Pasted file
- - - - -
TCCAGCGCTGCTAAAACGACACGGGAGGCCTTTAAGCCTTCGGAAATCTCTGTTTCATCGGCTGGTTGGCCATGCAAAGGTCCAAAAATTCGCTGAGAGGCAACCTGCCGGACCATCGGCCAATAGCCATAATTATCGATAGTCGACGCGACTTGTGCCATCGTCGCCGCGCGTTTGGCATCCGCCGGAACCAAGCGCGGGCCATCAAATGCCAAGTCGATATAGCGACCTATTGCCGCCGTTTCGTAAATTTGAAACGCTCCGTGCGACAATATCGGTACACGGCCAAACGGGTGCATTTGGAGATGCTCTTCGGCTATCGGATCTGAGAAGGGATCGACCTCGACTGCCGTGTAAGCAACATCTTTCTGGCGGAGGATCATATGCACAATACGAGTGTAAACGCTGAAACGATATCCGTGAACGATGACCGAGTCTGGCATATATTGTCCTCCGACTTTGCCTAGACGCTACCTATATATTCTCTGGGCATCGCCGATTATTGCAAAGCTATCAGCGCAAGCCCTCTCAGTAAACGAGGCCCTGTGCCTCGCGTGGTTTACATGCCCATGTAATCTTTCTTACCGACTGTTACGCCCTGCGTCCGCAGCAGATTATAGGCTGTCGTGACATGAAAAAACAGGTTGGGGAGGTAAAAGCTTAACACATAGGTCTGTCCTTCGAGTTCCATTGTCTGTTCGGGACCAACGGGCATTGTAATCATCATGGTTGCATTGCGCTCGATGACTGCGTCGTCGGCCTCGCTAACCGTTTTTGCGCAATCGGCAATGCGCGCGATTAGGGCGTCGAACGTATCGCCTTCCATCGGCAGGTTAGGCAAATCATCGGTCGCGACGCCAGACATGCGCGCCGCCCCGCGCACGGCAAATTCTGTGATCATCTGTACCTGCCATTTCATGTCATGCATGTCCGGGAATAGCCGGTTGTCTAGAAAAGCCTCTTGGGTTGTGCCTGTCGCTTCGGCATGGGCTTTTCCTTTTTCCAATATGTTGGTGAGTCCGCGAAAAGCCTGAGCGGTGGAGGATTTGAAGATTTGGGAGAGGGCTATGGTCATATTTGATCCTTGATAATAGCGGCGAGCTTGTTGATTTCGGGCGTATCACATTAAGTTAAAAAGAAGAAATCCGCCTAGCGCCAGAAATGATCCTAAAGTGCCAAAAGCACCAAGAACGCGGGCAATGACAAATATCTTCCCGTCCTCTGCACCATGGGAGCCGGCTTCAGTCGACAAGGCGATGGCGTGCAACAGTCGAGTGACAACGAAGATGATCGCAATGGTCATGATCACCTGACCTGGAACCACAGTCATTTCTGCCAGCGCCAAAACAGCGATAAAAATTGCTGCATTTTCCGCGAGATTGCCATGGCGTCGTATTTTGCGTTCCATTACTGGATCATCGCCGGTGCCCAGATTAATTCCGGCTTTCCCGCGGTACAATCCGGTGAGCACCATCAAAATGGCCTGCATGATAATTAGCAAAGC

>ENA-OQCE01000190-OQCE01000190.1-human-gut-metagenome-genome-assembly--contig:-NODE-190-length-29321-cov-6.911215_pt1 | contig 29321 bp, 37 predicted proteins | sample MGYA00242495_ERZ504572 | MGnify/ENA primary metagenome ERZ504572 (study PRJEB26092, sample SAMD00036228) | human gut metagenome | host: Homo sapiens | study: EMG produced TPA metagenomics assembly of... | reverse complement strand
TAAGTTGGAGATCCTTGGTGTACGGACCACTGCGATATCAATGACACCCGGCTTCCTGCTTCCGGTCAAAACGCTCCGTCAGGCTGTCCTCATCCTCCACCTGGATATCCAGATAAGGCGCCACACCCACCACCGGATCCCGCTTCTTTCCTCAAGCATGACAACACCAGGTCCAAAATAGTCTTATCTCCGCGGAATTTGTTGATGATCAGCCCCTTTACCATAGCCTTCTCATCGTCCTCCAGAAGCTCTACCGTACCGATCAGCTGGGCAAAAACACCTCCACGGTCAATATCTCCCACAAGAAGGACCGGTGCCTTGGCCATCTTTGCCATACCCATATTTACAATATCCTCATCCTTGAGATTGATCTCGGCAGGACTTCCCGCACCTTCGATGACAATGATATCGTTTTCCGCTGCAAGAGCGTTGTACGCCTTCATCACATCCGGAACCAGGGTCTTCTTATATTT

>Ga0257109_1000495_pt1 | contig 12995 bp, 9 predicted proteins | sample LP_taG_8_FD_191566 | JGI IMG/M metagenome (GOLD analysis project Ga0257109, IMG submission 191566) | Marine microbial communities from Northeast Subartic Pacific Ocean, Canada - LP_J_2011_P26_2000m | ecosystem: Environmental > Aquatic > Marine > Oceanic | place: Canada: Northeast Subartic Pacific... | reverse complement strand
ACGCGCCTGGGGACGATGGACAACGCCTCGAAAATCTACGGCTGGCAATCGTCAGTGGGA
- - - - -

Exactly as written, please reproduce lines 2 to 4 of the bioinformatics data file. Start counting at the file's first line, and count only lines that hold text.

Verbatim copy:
>ENA-OQCE01000190-OQCE01000190.1-human-gut-metagenome-genome-assembly--contig:-NODE-190-length-29321-cov-6.911215_pt1 | contig 29321 bp, 37 predicted proteins | sample MGYA00242495_ERZ504572 | MGnify/ENA primary metagenome ERZ504572 (study PRJEB26092, sample SAMD00036228) | human gut metagenome | host: Homo sapiens | study: EMG produced TPA metagenomics assembly of... | reverse complement strand
TAAGTTGGAGATCCTTGGTGTACGGACCACTGCGATATCAATGACACCCGGCTTCCTGCTTCCGGTCAAAACGCTCCGTCAGGCTGTCCTCATCCTCCACCTGGATATCCAGATAAGGCGCCACACCCACCACCGGATCCCGCTTCTTTCCTCAAGCATGACAACACCAGGTCCAAAATAGTCTTATCTCCGCGGAATTTGTTGATGATCAGCCCCTTTACCATAGCCTTCTCATCGTCCTCCAGAAGCTCTACCGTACCGATCAGCTGGGCAAAAACACCTCCACGGTCAATATCTCCCACAAGAAGGACCGGTGCCTTGGCCATCTTTGCCATACCCATATTTACAATATCCTCATCCTTGAGATTGATCTCGGCAGGACTTCCCGCACCTTCGATGACAATGATATCGTTTTCCGCTGCAAGAGCGTTGTACGCCTTCATCACATCCGGAACCAGGGTCTTCTTATATTT

>Ga0257109_1000495_pt1 | contig 12995 bp, 9 predicted proteins | sample LP_taG_8_FD_191566 | JGI IMG/M metagenome (GOLD analysis project Ga0257109, IMG submission 191566) | Marine microbial communities from Northeast Subartic Pacific Ocean, Canada - LP_J_2011_P26_2000m | ecosystem: Environmental > Aquatic > Marine > Oceanic | place: Canada: Northeast Subartic Pacific... | reverse complement strand